Homemaking: Doggone karma!
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Last night, my wife and I spent 40 minutes walking around Target searching for the perfect dog bed, every once in a while looking up to curse the heavens.
My wife's old dog, a smelly Westie named Harry, finally gave up the ghost last winter, and I swore we'd never have another dog. I missed Harry but was now a free man. No more standing out in the yard in the freezing cold, repeating the phrase "Go potty!" No more showing up for business meetings with so much fur stuck to my suit I looked like a Wookie. No more having our couch smell like creeping skin fungus (if you don't know what that smells like, consider yourself lucky.) My wife, however, was inconsolable.
For a few months, I was able to stand my ground. But this summer, we were driving past a local dog shelter, and my wife said we should stop by and just "look." I told her OK, but I was only interested in getting a dog if they had another older, house-trained West Highland white terrier. I thought I was safe because shelters almost never have Westies.
Tucked in between the cages, though, was a bedraggled, underweight (you guessed it) Westie. I looked up at the sky and mouthed a curse word. I lucked out, though, when the shelter lady gave us some attitude. The second most common thing you'll find at a shelter, besides scraggly growling dogs, is shelter lady attitude. She refused to let us "interact" with this zombie dog until we'd filled out a proper application. I had a day or so to talk my wife out of it.
The very next morning, my wife was out running when she passed a woman out walking (you guessed it) a Westie. When she stopped to pet the dog, she learned that the dog's owners were looking for a new home for the dog, named Sophie. She told me the story the way people do when they're not just telling you a story but laying down an ultimatum.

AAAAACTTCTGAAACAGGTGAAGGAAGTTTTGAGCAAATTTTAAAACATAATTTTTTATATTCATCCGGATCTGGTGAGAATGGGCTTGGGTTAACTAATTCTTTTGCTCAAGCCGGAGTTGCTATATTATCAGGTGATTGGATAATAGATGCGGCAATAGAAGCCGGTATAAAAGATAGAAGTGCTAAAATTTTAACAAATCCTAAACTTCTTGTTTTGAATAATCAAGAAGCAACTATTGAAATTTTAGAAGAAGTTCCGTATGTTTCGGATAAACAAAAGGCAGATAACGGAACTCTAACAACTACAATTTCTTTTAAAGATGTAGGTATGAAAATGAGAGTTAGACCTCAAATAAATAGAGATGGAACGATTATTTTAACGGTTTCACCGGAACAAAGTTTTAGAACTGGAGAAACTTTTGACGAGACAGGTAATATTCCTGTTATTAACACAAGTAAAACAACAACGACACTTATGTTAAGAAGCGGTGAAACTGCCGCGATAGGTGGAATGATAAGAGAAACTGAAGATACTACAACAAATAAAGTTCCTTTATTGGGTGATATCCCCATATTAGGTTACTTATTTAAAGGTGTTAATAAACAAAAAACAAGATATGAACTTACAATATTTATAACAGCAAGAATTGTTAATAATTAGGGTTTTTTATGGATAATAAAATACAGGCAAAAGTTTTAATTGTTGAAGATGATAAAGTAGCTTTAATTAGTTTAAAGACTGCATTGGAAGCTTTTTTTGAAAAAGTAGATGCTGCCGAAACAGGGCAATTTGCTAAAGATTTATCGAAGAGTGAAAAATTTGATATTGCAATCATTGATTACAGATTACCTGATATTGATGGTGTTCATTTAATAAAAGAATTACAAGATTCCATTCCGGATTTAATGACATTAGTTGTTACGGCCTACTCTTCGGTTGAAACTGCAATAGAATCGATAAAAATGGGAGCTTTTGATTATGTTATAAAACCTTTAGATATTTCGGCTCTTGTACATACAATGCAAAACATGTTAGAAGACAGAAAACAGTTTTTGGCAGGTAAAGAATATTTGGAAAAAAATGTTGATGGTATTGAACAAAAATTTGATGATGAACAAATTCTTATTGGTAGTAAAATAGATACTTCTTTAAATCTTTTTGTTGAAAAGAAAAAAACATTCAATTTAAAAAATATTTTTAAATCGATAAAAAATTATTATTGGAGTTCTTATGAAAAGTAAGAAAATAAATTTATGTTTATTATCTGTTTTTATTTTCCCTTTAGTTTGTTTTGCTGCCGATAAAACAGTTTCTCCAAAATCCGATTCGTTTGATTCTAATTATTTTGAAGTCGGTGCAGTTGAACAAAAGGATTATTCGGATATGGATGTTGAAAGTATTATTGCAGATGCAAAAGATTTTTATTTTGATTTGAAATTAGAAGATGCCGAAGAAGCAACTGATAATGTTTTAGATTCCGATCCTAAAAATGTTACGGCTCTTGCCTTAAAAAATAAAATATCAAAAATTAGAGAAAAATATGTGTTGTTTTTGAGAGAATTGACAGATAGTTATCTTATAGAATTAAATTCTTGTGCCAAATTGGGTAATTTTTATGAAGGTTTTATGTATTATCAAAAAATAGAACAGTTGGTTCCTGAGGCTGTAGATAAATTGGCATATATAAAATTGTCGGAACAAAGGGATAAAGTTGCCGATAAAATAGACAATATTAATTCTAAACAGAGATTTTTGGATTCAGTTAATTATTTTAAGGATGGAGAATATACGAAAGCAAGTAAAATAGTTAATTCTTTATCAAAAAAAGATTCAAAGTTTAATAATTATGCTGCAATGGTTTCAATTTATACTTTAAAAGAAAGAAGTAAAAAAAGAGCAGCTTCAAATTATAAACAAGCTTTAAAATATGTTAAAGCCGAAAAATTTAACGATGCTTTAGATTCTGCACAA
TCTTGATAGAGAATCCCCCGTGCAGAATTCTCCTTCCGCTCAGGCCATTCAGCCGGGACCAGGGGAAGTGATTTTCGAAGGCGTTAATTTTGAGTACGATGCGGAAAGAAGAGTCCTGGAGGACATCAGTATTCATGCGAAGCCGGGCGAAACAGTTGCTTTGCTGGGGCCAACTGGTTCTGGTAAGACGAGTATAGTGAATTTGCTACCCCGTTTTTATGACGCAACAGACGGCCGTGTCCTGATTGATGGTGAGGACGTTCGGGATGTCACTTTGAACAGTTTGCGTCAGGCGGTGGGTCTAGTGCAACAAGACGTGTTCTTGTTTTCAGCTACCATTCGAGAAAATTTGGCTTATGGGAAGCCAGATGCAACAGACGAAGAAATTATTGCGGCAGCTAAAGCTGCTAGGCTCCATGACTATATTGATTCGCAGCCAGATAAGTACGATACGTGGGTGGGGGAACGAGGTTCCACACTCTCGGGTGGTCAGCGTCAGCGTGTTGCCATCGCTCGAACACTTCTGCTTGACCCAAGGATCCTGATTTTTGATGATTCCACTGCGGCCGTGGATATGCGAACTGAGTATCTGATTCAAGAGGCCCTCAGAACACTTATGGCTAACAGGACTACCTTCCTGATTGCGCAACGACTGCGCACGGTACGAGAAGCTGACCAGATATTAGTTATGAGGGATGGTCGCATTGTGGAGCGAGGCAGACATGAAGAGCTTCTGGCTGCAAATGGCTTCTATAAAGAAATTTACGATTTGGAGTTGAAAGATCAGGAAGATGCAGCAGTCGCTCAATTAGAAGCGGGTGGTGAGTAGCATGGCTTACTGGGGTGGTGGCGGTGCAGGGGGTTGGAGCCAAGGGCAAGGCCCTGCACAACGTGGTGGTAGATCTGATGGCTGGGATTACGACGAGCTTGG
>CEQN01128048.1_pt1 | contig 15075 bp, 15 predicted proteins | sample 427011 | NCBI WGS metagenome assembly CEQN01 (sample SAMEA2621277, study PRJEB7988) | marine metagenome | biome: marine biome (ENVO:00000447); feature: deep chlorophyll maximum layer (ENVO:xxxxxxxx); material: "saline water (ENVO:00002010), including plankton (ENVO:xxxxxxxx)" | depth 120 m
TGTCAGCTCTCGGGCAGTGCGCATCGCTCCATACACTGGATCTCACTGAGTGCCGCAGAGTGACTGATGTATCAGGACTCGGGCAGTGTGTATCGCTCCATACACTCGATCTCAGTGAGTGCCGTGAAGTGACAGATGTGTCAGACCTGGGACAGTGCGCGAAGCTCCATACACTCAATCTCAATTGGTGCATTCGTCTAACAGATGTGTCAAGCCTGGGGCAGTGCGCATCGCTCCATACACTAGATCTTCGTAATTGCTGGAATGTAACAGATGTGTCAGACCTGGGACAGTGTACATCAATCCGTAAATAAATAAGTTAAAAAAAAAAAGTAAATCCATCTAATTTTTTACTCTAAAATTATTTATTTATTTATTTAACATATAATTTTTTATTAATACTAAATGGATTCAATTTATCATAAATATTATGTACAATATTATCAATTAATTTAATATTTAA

The owners were happy to have us take Sophie, but agreed that, should there be any problems, they'd take her back in a second. This didn't have to be the end! We could take the dog for a week or so, and then agree she wouldn't work out and then part ways. I could look like a good guy while still being the bad guy.
My wife bought individual little plastic containers of wet food the perfect size for this dog. The label had a picture of a panting, cuddly Westie. I agreed to the dog food, but I refused to buy more than a couple cans at a time. I didn't want to invest too much in this (hopefully) doomed venture.
For a few weeks, everything went well. In a new, unfamiliar house, Sophie was having some serious trouble with the whole house-training concept. We'd take her outside every 20 minutes or so, and she'd stand there with clenched cheeks, unwilling to go, and then, once inside, run inside and unload on the carpet.
This was my out. I put my foot down (Carefully. You needed to watch where you step in our house.) I was not going to spend the next seven or eight years walking through a minefield. The dog had to go.
The next morning we were walking through the local supermarket. At the back of the store, we passed one of those carts piled up with stuff they need to get rid of, tagged with little red clearance tags. In one cart, my wife spied a dog crate for just 10 bucks. It was the perfect size for Sophie. The box even had a picture of (you guessed it) a Westie. I was having heart palpitations as we checked out.
When we got home, as we set up the crate in the living room, Sophie was so eager to get in the crate she squeezed past my shoulder as I was attaching the door so she could settle in to her new home. At this point, I almost ripped my shirt off and cursed the heavens.
So that's why I spent most of last night wandering around trying to find just the right fluffy, comfy bed so Sophie could sleep curled up in comfort with her stuffed animals. I'm not a big believer in fate, or kismet, or divine providence, for that matter. But I'm beginning to believe there is a force out there controlling our lives, guiding our every decision.
And whatever it is, it hates me.
First Published October 27, 2012 12:00 am